Over the weekend Marcel and I bought two children’s books featuring Black protagonists, written by Black authors to enjoy and then pass along to one of the preschools in the city to support their diverse libraries. One other unifying characteristic of these two books is that they are also a celebration of Black hair.
Crown: An Ode to the Fresh Cut by Derrick Barnes and illustrated by Gordon C. James, (picture book ages 5-12) winner of the covetted 2018 Kirkus Prize is described as; “One of the best reads for young black boys in years, it should be in every library, media center, and, yes, barbershop.”
I certainly learned early on the necessity and importance of Black barbershop culture for both Sam and Marcel. (In fact so much so is the setting of one of my most well-known and widely published poems; Black Enough.) This story vividly captures the ritual and deep importance of the barbershop hair cut and culture to a young African-American boy. The dynsmic illustrative painting style matches the celebratory poetry of the narrative.
“Don’t Touch My Hair” by Sharee Miller is as much a story and celebration of beautiful hair and identity as it is a vehicle for introducing empowered language for young girls in particular to have control of their body and what and who touches them. Courageous young Aria takes us on a realistic and magical journey of self-discovery and finding her voice to help the reader understand what she needs and how to arrive in a similar place of self-advocacy and joy.
Call to Action: Would you consider calling your local bookstore and ask them to order three copies of each if they don’t already have them? Explain that you’re getting a set for yourself and giving a set to the local elementary or preschool. (They can keep a set on the shelves.) This will remind them how important it is for them to support Black authors, publishers, and have Black protagonists in the children’s books available to their audience. At the same time gifting these books to the elementary school gives the message how important it is for all children to see Blackness centered at story time. It would also be a really helpful conversation starter for teachers who are managing successfully (or not) the “don’t touch my hair” request of students in the classroom.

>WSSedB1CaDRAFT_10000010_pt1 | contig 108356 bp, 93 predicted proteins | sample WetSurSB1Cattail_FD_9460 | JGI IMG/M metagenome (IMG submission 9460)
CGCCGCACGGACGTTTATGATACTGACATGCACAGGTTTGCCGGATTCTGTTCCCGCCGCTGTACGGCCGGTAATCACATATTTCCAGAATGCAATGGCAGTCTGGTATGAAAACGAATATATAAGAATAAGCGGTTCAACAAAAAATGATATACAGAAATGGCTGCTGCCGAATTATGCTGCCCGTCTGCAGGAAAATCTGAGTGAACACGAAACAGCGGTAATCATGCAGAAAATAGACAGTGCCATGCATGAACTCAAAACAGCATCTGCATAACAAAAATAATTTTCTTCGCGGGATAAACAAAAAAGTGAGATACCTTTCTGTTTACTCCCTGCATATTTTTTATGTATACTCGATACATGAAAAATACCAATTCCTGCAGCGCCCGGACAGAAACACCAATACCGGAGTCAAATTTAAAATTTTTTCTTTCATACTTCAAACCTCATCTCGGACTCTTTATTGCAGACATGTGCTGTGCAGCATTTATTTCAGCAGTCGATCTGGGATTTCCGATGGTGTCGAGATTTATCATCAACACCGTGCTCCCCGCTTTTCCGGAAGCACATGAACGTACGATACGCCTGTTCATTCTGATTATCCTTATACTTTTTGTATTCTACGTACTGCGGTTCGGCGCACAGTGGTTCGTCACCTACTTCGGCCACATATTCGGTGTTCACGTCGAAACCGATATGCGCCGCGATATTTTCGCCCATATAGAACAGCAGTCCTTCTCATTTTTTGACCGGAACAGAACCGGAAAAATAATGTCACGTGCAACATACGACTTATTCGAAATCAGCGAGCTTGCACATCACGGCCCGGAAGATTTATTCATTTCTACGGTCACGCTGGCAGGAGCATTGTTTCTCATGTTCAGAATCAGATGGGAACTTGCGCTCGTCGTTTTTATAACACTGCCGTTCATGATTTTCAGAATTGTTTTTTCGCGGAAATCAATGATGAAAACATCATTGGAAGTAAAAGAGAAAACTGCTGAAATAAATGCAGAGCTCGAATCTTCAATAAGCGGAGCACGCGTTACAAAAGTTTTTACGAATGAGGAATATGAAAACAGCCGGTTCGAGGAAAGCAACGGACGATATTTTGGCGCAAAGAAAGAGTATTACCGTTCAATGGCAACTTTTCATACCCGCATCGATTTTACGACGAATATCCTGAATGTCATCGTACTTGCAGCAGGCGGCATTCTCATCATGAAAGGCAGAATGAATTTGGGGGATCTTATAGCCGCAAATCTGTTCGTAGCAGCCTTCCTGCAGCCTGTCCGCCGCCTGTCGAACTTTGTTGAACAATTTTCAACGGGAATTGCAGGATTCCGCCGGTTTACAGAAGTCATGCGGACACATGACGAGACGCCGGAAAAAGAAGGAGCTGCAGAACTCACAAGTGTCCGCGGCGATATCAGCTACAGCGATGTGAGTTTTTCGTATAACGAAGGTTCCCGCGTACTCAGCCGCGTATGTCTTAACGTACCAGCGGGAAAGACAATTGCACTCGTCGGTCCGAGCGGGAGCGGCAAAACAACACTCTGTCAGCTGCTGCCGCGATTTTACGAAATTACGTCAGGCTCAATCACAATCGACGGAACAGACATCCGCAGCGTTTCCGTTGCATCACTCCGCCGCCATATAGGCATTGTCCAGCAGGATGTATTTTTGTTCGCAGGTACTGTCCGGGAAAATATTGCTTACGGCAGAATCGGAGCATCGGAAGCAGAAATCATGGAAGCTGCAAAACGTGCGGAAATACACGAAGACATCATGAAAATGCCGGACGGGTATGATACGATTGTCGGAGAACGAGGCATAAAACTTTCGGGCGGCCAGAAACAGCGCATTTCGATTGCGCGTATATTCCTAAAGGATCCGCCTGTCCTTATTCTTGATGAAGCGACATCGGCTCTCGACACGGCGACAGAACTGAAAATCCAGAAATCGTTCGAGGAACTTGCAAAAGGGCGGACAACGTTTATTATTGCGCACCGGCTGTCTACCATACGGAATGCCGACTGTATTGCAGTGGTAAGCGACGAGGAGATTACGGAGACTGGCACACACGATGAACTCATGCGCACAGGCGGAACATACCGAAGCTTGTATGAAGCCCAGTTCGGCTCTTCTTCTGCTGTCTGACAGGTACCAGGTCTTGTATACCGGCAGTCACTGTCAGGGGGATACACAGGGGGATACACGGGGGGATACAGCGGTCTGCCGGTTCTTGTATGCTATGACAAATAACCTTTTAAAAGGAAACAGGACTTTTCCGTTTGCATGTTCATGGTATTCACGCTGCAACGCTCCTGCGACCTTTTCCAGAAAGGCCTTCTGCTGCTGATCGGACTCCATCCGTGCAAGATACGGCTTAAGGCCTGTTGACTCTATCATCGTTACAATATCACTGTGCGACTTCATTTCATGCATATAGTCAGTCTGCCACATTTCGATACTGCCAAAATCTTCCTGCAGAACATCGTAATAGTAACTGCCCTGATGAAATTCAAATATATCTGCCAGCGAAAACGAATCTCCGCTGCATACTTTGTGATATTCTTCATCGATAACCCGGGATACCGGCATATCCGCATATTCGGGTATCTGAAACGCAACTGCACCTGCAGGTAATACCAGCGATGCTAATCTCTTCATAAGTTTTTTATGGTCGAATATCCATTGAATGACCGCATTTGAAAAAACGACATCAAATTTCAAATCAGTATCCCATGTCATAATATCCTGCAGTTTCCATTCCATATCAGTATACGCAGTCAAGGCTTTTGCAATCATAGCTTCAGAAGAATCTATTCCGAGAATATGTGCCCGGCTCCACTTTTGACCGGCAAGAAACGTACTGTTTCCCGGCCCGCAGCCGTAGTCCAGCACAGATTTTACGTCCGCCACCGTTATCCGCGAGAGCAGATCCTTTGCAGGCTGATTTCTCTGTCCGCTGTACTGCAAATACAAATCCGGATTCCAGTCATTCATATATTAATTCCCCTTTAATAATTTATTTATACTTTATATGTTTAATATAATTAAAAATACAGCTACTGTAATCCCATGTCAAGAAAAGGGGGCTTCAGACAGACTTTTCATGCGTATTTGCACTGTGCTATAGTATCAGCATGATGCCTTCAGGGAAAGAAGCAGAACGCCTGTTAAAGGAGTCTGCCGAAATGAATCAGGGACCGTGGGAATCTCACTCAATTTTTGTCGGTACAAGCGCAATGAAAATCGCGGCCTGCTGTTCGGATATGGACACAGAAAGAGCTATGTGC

According to Marcel he still manages and deals with this all the time in middle school. He shared that his friends are allowed to touch his hair on the first of the month only-and only once. But they still have to ask he said. He was relieved to see his experience both at the barbershop and in the hair patting captured so well.
If you have other hair related children’s book titles featuring protagonist’s of difference please share them in the comments below.